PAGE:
It's long been a contention that the advertised speeds are an "up to" rating meaning that the ISP doesn't actually have to provide that speed. Consumers generally expect that the advertised speed is the speed that they will be receiving at their house. The FCC monitors the actual versus advertised speed and has reported some data for September of last year.
According to the FCC's data, more than half of the major ISPs failed to meet the advertised download speed. An additional three meet the advertised speed when averaged over 24 hours, but fell short of the advertised speed during the peak hours of 7-11p.m. The chart of data can be seen above. Upload speeds can be seen below.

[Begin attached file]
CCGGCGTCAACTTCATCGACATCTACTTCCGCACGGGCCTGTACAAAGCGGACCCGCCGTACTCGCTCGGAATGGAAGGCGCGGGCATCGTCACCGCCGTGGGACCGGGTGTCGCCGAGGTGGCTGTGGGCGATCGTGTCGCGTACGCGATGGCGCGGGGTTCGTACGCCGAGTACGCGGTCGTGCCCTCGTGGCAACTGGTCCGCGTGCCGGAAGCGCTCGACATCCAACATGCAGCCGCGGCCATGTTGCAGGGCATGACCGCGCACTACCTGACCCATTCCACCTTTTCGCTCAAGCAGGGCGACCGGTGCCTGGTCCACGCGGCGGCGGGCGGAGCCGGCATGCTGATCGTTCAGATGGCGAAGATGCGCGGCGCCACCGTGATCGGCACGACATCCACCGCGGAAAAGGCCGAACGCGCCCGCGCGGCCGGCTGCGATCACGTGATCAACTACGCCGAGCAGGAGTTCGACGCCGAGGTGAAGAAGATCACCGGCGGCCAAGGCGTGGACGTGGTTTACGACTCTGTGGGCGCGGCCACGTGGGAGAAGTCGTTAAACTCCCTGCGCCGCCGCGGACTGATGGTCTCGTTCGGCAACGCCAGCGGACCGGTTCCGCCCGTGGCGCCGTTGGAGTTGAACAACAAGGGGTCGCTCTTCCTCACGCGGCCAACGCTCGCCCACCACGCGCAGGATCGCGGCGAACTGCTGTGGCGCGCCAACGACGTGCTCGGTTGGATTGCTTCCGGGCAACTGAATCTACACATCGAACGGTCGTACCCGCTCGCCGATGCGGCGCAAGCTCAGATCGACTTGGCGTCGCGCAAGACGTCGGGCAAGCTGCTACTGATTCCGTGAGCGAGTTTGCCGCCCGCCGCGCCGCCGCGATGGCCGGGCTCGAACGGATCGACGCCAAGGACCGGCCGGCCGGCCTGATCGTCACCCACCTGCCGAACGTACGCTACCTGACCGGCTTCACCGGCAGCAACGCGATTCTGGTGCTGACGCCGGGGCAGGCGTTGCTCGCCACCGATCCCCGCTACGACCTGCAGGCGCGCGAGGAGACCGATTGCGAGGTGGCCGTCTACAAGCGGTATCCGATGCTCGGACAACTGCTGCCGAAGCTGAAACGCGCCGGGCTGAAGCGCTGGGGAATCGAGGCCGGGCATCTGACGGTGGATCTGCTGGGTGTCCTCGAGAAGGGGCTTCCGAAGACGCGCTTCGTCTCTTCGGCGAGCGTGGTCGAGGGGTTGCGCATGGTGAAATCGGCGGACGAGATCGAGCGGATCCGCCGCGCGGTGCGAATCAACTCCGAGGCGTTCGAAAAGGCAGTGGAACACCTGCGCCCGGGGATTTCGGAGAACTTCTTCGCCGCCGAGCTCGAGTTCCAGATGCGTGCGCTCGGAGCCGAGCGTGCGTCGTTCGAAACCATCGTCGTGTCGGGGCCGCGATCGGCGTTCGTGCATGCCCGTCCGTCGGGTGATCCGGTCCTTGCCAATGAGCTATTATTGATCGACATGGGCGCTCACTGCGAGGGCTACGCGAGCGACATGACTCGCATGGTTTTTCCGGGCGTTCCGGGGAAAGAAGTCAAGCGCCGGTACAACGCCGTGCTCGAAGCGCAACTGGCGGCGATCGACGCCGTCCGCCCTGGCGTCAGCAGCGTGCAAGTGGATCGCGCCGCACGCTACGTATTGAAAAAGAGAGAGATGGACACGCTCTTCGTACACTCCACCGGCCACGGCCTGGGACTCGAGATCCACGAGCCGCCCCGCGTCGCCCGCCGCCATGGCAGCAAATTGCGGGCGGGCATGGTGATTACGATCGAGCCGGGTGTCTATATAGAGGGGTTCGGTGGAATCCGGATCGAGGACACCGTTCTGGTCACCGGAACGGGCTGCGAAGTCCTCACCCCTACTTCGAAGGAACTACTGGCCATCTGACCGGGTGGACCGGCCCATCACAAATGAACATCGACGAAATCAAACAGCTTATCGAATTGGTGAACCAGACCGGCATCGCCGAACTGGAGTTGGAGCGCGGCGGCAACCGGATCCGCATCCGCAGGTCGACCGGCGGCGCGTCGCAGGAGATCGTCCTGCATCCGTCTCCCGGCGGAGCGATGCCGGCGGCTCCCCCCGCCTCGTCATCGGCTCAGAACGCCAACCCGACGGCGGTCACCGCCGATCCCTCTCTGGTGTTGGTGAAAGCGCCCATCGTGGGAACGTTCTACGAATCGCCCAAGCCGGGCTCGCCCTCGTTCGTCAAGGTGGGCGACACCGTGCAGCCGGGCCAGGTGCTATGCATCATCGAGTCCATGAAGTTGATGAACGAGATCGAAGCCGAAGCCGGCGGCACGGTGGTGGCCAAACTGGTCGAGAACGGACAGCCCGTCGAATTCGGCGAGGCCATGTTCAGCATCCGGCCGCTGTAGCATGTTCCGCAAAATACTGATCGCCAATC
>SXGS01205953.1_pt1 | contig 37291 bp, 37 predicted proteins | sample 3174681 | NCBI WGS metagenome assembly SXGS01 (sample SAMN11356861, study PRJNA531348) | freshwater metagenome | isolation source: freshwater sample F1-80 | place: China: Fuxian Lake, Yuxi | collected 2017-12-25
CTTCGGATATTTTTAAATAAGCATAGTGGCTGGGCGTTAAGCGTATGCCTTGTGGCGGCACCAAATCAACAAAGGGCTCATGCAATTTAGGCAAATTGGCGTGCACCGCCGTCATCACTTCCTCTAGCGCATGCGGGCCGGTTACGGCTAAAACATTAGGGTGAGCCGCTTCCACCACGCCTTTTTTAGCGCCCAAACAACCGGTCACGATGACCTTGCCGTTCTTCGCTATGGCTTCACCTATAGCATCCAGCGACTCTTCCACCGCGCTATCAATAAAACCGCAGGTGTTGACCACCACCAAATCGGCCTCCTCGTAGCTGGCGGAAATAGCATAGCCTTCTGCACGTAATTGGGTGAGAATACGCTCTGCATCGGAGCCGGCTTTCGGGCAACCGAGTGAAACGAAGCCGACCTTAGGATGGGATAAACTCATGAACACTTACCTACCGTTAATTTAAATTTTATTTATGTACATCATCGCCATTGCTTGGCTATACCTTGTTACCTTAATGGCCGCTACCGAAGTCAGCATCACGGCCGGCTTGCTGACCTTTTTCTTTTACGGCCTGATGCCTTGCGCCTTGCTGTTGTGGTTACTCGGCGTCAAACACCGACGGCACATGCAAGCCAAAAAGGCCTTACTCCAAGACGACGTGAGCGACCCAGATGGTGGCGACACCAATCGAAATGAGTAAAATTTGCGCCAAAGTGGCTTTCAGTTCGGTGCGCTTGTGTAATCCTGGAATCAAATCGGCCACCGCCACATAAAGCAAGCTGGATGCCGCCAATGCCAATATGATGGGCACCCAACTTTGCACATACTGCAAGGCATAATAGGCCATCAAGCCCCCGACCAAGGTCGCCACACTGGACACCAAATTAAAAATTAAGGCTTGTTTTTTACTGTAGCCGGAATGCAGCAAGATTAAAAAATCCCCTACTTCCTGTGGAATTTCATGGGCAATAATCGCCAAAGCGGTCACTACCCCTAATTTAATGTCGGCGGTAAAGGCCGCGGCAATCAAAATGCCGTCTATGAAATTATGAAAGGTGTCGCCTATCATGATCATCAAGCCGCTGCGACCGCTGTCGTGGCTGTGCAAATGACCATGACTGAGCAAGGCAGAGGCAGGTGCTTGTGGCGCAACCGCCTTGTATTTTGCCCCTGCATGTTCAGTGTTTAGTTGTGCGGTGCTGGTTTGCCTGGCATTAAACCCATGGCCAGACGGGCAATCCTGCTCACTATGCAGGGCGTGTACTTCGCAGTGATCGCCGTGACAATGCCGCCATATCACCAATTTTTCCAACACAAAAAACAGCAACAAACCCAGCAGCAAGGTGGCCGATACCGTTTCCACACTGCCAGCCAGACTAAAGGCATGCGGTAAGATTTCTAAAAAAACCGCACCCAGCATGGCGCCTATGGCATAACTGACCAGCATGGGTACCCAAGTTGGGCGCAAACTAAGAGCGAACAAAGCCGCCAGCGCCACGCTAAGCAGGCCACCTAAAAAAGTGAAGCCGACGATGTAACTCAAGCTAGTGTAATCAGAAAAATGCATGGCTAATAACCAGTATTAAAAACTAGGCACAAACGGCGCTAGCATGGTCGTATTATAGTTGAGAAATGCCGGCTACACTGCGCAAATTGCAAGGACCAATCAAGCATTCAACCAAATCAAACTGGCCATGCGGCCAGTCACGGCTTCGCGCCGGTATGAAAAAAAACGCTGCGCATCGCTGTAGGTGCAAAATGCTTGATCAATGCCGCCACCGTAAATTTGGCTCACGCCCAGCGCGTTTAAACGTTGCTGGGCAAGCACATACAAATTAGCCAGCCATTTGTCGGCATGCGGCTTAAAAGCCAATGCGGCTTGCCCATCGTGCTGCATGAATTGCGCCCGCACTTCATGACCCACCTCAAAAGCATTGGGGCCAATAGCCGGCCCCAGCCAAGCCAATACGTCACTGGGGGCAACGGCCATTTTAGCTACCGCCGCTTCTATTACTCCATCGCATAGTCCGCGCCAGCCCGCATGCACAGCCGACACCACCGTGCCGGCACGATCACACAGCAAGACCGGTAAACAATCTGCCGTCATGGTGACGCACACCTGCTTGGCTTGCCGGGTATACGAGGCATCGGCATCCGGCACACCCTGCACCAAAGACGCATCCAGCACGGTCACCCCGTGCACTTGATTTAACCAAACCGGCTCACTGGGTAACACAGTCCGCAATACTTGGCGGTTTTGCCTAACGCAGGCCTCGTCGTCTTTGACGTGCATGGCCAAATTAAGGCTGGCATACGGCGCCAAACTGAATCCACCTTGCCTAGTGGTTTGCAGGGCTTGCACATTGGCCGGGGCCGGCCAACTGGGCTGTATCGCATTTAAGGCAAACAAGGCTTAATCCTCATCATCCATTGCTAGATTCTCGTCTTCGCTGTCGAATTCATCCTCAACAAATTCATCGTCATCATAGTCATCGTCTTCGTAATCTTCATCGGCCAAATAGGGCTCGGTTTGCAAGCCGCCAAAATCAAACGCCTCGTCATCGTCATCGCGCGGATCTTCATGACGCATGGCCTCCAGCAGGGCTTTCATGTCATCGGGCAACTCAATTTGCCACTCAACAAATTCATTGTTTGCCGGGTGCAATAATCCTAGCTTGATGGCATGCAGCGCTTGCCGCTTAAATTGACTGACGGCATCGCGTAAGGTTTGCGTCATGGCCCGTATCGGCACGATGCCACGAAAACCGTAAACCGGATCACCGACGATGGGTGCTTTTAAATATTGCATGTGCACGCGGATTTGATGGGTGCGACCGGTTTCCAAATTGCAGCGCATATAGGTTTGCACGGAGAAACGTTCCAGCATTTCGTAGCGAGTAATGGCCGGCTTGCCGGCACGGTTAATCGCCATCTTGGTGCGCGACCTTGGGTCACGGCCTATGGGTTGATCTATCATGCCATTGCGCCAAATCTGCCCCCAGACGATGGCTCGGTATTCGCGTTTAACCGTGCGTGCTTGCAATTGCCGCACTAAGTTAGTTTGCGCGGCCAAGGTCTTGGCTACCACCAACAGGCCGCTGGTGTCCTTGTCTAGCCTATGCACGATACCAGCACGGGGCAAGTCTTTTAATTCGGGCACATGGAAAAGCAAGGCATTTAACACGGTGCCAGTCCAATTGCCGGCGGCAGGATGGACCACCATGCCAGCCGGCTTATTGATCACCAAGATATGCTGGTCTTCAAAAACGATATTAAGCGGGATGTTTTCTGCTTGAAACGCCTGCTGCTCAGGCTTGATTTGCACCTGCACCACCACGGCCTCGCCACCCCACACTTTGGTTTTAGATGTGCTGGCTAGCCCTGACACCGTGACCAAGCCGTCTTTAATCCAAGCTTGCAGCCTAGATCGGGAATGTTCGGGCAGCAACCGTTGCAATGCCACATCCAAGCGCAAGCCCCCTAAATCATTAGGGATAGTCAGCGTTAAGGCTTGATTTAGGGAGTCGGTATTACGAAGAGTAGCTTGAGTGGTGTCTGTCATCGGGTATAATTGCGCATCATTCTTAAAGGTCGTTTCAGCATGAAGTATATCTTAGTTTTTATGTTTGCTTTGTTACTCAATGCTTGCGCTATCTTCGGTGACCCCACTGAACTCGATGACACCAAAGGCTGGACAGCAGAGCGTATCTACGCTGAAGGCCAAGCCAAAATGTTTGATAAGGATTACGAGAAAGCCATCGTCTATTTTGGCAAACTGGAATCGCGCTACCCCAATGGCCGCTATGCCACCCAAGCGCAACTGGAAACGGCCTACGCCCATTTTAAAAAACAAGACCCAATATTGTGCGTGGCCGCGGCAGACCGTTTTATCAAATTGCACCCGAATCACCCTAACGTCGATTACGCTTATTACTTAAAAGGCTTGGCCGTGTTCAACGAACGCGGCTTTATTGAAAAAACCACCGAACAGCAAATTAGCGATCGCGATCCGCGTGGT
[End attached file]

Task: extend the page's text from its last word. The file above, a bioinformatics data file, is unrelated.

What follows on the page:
When it comes to upload, the companies performed better. Only four of the 15 companies didn't provide advertised upload speeds. It just goes to show that not all ISPs are created equal.
- >> NEXT STORY: Raspberry Leaf is a print-at-home cover for the GPIO pins on a Raspberry Pi
- << PREVIOUS STORY: EA puts iOS games on sale for President's Day
PRICING: You can find products similar to this one for sale below.
United States: Find other tech and computer products like this over at Amazon.com
United Kingdom: Find other tech and computer products like this over at Amazon.co.uk
Australia: Find other tech and computer products like this over at Amazon.com.au
Canada: Find other tech and computer products like this over at Amazon.ca
Deutschland: Finde andere Technik- und Computerprodukte wie dieses auf Amazon.de